In six out of eight trials, the assessment method was Visual Analog Scale (VAS).[19],[21],[23],[24],[25],[26] In the remaining studies, it was an electric pulp tester.[20],[22] In the trial conducted by Aggarwal et al.,[21] the success rate was highest for Gow-Gates block, i.e., 52%, which was better than that of the control standard inferior alveolar nerve block. However, the authors concluded that no technique provided acceptable clinical success. In four out of six articaine infiltration groups, articaine infiltration turned out to be superior to standard inferior alveolar nerve block technique. However, the difference was not statistically significant. The authors did conclude that articaine was better alternative.

A meta-analysis was carried out to compare inferior alveolar nerve block with the articaine infiltration. The difference among two sets of techniques was found to be nonsignificant (P = 0.07). However, the overall result of the meta-analysis favors articaine infiltration [Figure 2].
Figure 2: Forest plot showing the comparison and success of local anesthesia in control versus comparison groups

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The two studies that compared intraosseous technique with standard inferior alveolar nerve block,[20],[22] reported that intraosseous technique is better than the standard technique, but one study further concluded that the intraosseous is a difficult technique as it requires special armamentarium. Hence, intraosseous technique cannot be considered as a suitable alternative to standard inferior alveolar nerve block.[20]


  Discussion Top


To the best of our knowledge, the present study is the first systematic review to compare multiple anesthetic techniques in mandibular posterior teeth with irreversible pulpitis. There are multiple systematic reviews reported in the literature that evaluated the effectiveness of local anesthesia techniques on the basis of chemistry, volume, effects of supplemental infiltration, and effects of preoperative analgesics.[27],[28],[29],[30],[31],[32],[33] However, those studies were confined to comparing not more than two techniques at a time. The review was unique as multiple local anesthetic techniques were evaluated and included randomized controlled trials only. The control group was the standard inferior alveolar nerve block, and comparators were other techniques such as Vazirani–Akinosi technique, Gow-Gates block, articaine infiltration, and intraosseous technique. It is important to note that only those trials were included where the previously mentioned techniques were employed as the primary technique for anesthetizing mandibular posterior teeth.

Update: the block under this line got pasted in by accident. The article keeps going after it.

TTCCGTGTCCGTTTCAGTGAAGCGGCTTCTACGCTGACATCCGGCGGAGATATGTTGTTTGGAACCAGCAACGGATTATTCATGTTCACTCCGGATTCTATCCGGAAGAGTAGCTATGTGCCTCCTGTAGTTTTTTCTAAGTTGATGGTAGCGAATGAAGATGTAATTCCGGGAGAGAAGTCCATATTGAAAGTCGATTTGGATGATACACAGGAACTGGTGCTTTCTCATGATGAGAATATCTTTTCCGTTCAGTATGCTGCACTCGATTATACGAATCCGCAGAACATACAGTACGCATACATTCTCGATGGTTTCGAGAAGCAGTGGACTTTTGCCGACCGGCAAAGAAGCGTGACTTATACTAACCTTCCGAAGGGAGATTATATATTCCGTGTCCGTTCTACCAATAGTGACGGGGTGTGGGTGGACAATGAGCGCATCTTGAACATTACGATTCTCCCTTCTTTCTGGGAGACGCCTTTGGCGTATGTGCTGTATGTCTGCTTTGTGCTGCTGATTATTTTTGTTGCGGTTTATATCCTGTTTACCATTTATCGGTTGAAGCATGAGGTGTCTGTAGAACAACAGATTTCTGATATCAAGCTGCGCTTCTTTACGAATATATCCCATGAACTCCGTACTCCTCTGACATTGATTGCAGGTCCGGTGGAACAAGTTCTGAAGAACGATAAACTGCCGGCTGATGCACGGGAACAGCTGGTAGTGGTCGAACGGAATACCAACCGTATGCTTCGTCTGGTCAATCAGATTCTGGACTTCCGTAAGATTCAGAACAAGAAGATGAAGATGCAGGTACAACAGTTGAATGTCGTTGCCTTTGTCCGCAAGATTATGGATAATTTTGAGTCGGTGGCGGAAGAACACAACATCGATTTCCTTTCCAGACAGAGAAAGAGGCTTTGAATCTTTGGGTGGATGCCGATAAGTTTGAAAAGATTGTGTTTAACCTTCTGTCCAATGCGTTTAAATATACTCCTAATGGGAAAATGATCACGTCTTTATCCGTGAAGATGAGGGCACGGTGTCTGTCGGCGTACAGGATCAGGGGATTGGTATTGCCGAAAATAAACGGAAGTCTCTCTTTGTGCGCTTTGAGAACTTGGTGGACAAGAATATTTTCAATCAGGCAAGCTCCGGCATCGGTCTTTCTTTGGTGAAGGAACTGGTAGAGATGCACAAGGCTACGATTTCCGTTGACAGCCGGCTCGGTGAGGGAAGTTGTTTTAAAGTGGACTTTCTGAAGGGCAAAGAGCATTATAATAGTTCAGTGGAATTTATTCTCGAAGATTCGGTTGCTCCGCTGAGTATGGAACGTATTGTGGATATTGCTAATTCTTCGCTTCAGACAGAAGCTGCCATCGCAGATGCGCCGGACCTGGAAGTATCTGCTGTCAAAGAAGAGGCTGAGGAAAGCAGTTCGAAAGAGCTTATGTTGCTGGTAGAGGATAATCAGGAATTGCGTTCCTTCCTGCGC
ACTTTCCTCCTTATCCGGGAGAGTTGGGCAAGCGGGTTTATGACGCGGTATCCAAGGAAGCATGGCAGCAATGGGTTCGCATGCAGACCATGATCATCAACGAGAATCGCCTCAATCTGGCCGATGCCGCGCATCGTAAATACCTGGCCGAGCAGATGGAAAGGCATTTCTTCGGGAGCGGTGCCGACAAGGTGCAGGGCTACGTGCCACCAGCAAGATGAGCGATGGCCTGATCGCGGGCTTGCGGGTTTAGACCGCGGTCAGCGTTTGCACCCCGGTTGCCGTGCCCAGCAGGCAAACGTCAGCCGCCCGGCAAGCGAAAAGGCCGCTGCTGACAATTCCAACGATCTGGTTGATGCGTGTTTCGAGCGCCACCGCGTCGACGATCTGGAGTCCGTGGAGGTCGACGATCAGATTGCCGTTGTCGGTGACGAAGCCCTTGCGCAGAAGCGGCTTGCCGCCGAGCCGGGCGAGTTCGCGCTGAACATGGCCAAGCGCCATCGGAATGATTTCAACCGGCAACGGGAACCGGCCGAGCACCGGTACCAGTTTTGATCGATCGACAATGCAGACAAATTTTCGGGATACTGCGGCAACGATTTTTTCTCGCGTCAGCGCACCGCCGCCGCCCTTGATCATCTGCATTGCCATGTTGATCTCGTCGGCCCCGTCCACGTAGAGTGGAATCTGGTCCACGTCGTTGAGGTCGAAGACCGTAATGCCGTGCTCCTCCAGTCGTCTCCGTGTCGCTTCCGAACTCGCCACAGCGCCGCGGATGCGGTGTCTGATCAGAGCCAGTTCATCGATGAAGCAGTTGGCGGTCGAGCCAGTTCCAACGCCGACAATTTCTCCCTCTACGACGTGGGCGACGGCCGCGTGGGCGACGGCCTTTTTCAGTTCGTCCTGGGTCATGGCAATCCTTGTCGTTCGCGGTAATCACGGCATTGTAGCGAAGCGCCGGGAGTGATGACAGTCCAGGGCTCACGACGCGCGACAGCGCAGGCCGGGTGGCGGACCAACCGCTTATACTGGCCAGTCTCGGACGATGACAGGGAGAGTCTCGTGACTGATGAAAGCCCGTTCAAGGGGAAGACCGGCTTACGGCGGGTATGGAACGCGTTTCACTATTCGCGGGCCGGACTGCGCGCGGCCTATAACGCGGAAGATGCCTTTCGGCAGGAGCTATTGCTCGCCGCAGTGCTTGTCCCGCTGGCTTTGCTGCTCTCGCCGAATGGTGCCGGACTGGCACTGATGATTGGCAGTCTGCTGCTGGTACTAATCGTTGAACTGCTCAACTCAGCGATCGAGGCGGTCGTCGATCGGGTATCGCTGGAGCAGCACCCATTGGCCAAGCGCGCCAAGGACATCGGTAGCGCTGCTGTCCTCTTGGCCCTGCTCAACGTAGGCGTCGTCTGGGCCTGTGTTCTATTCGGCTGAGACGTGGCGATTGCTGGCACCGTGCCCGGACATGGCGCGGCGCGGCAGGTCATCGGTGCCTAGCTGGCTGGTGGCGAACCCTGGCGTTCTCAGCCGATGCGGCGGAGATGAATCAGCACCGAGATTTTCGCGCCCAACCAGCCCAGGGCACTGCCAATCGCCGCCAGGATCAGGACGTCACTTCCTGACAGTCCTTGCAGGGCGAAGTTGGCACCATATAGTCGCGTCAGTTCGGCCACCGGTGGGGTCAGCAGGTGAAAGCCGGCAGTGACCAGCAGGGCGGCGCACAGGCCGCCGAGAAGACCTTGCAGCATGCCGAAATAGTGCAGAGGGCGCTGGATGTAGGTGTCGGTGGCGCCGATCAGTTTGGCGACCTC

There were two assessment tools that were used for assessing the pain (the lack of which constituted the success of intervention). Those were VAS followed by the use of electric pulp test. The total time from the administration of local anesthesia and start of endodontic procedure mentioned in three trials were in the range of 10–20 mins.[21],[23],[24] Zain et al.[19],[26] did not mention the injection to access opening time interval in their two trials. Rajput et al.[25] failed to mention the initial and final VAS score. VAS has limited value for evaluating pain because of its subjectivity. The primary limitation of VAS is the problem associated with the perception and understanding, i.e., some patients are unable to estimate the worsening pain. González-Fernández et al.[34] compared VAS with general Labeled Magnitude Scale (gMLS) and concluded that gMLS is clinically more feasible. The assessment method in clinical trials with intraosseous comparative groups[20],[22] was an electric pulp tester. The onset of anesthesia in both trials for intraosseous technique was in the range of 4–9.5 min which was significantly shorter than that reported for the standard inferior alveolar nerve block.[20],[22]

The cumulative success rate of Gow-Gates block was 52%, Vazirani–Akinosi technique was 41%, and standard inferior alveolar nerve block 36%. The authors could not found any systematic review or other randomized controlled trials to compare achieved results. However, a recent book published on the topic of successful local anesthesia in endodontics[35] reported that neither the Gow-Gates block nor Vazirani–Akinosi technique is better than the standard inferior alveolar nerve block technique.

Articaine infiltration was compared with standard inferior alveolar nerve block in six out of eight studies. Aggarwal et al.[21] reported that success of articaine infiltration was lower than that of standard inferior alveolar nerve block. However, Poorni et al.[24] inferred that the effectiveness of both techniques was similar. In four clinical trials, the clinical success of articaine infiltration was superior to the standard inferior alveolar nerve block, however, the differences were not statistically significant. The authors suggested articaine infiltration as a viable alternative to the standard inferior alveolar nerve block. Articaine infiltration technique is simple, patient experience less injection pain, is more comfortable to the patient, avoids numbness of tongue and lower morbidity or chances of injury to the nerve as compare to standard inferior alveolar nerve block.[36]